Some Hospitals Are a Big Source of Bad Medical Advice

Like other businesses, hospitals rely on promotions to generate customers. But when the customer is buying health care, an ill-advised promotion can do irreparable harm.

Public Citizen, a consumer advocacy organization, has embarked on a campaign to stop 20 different 20 hospital systems from partnering with companies that offer low-cost screenings for heart disease and stroke risk because the exams can do more harm than good, which the advocates say is “unethical.”

We, too, have advised against hospitals hooking up with mobile screening operations because the branding opportunity for them too often makes people who aren’t ill afraid of getting ill.

Public Citizen sent letters to hospitals in eight states and Washington, D.C., seeking to stop their screening promotions.

Hospitals pair up with testing outfits to raise their profiles and boost referrals, but that’s not what they tell consumers. That message is that, for a reasonable cost, you, too, will benefit because you can find out if you have a higher risk for heart problems or stroke in time to make changes and seek treatment to reduce your risks!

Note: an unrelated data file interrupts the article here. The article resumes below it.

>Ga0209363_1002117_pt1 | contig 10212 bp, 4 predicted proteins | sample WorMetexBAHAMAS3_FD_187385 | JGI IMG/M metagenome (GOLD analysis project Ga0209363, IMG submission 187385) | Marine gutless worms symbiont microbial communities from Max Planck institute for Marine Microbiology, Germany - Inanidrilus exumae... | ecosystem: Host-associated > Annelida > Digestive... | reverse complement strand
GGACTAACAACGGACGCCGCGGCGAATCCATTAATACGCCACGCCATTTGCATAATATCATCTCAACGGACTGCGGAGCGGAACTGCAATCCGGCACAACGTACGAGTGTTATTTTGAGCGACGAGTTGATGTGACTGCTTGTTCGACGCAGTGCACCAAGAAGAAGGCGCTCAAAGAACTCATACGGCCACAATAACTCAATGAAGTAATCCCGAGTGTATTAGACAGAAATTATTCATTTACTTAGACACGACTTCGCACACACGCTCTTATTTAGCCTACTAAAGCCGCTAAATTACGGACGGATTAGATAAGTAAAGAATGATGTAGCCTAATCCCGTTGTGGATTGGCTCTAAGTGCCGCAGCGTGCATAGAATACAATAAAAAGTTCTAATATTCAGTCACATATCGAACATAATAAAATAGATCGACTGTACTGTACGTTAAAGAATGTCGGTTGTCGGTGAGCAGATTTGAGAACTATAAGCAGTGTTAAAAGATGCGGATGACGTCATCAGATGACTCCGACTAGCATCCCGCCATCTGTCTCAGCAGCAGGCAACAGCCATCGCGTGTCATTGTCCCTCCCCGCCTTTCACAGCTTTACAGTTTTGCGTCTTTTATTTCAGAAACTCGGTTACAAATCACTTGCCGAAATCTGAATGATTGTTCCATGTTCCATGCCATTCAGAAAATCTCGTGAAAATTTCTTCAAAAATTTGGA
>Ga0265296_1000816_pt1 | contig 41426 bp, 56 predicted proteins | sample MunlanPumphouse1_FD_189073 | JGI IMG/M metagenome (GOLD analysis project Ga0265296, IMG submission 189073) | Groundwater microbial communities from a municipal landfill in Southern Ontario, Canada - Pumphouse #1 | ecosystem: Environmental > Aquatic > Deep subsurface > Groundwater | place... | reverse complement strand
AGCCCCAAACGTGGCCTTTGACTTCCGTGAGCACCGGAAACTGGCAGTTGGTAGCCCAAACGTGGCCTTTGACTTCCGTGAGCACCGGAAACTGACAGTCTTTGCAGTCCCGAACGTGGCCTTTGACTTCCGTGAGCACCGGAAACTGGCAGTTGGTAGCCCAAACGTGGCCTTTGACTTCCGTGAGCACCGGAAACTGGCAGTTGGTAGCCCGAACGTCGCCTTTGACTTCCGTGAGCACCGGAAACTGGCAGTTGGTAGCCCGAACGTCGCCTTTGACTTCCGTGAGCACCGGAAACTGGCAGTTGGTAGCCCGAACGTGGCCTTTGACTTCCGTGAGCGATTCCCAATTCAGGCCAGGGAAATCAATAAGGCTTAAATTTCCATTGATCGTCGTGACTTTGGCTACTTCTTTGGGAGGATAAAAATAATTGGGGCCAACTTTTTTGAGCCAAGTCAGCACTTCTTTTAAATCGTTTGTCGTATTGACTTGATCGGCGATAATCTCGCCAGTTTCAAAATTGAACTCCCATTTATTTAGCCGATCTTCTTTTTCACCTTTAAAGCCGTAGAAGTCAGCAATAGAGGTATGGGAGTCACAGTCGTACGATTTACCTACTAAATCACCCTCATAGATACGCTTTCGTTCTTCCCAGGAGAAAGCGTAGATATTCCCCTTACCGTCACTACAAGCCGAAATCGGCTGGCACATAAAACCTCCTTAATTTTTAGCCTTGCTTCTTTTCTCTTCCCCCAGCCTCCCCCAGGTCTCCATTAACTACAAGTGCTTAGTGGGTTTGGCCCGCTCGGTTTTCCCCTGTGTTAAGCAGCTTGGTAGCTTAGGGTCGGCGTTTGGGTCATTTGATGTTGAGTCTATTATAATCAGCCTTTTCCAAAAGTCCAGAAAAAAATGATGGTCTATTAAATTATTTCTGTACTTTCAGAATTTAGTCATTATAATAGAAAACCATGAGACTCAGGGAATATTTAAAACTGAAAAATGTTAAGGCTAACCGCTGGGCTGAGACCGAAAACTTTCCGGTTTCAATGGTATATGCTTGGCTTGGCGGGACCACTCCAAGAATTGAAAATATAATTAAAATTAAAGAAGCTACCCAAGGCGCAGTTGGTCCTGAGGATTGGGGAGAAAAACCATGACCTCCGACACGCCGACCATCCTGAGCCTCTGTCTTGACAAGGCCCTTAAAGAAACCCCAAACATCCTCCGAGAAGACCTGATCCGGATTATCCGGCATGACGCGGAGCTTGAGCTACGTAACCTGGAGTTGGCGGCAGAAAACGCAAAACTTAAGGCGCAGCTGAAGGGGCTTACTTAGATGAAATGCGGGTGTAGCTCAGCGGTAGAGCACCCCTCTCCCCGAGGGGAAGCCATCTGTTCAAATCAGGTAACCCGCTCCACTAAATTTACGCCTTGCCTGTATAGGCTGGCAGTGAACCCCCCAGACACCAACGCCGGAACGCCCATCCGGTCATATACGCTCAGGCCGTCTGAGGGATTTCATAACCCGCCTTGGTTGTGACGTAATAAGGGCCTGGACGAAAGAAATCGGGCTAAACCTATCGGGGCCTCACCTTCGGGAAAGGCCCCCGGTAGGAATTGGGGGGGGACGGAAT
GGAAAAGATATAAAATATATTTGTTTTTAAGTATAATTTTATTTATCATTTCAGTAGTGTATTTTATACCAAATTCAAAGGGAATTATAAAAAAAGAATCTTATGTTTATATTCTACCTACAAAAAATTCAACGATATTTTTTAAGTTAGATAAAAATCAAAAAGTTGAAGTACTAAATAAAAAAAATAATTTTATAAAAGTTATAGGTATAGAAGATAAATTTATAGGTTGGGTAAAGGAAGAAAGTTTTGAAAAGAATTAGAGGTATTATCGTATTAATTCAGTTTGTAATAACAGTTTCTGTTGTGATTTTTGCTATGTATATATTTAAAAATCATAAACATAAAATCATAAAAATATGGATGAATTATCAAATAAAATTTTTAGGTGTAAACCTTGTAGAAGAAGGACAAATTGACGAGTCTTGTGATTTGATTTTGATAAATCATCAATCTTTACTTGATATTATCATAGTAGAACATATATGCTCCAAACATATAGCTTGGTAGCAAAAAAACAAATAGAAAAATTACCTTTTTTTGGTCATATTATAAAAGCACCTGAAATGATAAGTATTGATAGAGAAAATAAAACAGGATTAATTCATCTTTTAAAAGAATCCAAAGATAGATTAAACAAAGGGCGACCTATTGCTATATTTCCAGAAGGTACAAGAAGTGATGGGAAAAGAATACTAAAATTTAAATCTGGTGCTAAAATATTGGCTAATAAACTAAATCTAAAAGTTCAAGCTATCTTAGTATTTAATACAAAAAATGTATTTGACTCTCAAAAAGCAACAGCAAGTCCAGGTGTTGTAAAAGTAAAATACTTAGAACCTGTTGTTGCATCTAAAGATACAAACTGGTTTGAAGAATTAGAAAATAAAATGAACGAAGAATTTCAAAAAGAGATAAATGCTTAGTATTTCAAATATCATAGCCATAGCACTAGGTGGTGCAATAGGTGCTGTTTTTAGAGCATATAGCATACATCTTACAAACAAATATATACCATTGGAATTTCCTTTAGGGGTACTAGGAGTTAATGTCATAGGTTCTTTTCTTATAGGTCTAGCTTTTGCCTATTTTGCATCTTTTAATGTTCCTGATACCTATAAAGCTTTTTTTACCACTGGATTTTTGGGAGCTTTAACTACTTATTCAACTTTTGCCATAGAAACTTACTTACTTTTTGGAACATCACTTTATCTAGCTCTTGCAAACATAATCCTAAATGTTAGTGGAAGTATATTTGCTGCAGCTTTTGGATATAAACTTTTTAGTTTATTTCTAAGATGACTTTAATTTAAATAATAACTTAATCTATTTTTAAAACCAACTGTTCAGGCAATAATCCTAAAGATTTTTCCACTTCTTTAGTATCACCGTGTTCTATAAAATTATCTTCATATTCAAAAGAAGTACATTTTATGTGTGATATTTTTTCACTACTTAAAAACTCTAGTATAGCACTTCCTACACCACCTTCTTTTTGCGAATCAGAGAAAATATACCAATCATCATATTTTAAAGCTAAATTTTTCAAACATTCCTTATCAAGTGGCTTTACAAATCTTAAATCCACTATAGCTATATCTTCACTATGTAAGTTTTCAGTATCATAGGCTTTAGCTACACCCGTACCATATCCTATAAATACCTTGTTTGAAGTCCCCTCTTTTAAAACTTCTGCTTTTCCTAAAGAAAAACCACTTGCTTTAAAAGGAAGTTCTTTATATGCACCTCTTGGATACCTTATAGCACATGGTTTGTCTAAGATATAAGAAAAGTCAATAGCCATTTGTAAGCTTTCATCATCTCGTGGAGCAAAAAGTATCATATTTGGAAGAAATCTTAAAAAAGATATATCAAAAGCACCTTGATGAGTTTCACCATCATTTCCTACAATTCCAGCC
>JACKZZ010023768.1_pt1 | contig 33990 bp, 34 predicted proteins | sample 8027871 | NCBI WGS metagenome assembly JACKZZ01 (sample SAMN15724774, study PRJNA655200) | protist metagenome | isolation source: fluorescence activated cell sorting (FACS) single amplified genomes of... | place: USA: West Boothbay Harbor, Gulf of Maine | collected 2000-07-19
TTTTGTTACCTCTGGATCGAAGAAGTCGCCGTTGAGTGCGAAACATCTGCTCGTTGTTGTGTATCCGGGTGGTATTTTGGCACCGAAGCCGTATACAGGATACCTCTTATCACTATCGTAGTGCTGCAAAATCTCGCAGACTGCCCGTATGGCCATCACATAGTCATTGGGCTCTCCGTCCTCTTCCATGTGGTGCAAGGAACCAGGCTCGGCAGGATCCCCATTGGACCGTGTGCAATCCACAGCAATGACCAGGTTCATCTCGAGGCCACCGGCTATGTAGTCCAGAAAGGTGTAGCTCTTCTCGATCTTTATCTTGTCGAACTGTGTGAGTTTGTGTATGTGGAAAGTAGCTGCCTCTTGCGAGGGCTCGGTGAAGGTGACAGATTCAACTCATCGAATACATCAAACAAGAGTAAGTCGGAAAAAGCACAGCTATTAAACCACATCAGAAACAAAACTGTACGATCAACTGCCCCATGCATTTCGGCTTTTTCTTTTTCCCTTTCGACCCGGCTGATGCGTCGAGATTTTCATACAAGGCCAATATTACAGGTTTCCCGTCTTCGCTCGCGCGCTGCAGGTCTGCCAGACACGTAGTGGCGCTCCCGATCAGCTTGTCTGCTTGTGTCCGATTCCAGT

According to Public Citizen, as reported by KaiserHealthNews.org, “the promotions rely on fear mongering and erroneously suggest that for most adults in the general population, these screening tests are useful in the prevention of several potentially life-threatening cardiovascular illnesses.”

These “check it out” appeals appear on websites, in newspapers or through direct mail.

Screenings – often performed in specially equipped mobile units whose signage changes according to the affiliated hospital – often include ultrasound tests for artery blockages and elasticity, weaknesses in the abdominal aorta and a resting electrocardiogram (ECG), in which the heart’s electrical activity is mapped on paper.

The promotions, of course, don’t mention that best practice generally does not include such routine testing for people without risk factors or symptoms. The promotions don’t mention that such widespread screening can lead to misleading results, unneeded and expensive additional tests and maybe even unnecessary surgery. Not to mention that such overuse contributes to increasing health-care spending.

We’re not optimistic that the hospitals approached by Public Citizen will acknowledge the bogus motivation behind their promotions, but if the effort contributes to a greater understanding among consumers about when and why to be tested, that’s valuable.

To learn more about how to strike the right treatment balance, see our blog, “The Right Amount of Care.”

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